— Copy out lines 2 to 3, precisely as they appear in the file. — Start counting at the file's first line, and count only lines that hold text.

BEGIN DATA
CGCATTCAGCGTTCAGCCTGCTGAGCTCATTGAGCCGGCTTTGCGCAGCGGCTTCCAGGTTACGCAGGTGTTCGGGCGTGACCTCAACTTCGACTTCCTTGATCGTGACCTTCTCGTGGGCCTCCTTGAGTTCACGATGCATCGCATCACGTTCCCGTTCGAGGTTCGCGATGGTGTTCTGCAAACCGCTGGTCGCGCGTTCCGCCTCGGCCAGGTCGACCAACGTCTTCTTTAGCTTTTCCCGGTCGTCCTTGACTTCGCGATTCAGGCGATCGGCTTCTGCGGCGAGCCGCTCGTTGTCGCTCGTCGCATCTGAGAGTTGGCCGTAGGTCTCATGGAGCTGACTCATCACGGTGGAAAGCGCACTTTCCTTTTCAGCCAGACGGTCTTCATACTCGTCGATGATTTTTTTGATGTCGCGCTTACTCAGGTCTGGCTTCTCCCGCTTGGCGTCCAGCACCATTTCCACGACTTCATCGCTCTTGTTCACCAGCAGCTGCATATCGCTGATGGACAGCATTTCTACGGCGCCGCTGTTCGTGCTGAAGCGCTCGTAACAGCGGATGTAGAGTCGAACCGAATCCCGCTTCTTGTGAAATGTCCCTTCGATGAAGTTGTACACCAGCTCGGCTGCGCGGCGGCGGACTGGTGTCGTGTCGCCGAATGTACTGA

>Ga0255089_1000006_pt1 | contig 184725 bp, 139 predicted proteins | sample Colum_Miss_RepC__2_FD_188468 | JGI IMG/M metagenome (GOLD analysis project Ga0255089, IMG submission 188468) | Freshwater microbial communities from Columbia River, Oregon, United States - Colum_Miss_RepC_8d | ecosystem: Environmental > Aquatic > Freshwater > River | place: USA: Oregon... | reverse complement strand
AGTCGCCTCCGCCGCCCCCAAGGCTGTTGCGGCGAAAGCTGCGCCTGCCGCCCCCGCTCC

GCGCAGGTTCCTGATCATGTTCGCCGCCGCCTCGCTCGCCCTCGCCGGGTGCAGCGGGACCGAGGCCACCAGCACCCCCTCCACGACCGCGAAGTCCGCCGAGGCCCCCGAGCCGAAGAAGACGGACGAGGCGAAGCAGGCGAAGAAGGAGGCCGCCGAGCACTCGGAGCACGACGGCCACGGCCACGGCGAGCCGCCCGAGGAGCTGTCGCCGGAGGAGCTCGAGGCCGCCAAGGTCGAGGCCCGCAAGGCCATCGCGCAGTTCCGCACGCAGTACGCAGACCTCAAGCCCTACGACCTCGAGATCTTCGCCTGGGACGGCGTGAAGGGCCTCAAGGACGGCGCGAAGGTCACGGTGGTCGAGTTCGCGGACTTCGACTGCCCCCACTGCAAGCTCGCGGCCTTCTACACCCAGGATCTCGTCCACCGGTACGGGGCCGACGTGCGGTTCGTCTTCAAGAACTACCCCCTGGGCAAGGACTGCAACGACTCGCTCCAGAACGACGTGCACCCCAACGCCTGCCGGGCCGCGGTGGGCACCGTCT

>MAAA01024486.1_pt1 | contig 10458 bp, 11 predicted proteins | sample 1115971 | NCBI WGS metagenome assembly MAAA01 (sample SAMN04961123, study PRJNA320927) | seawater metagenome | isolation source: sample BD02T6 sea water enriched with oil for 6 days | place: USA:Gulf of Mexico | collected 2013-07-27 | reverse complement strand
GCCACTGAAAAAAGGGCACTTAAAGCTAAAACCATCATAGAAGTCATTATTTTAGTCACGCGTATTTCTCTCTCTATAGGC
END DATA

>Ga0255089_1000006_pt1 | contig 184725 bp, 139 predicted proteins | sample Colum_Miss_RepC__2_FD_188468 | JGI IMG/M metagenome (GOLD analysis project Ga0255089, IMG submission 188468) | Freshwater microbial communities from Columbia River, Oregon, United States - Colum_Miss_RepC_8d | ecosystem: Environmental > Aquatic > Freshwater > River | place: USA: Oregon... | reverse complement strand
AGTCGCCTCCGCCGCCCCCAAGGCTGTTGCGGCGAAAGCTGCGCCTGCCGCCCCCGCTCC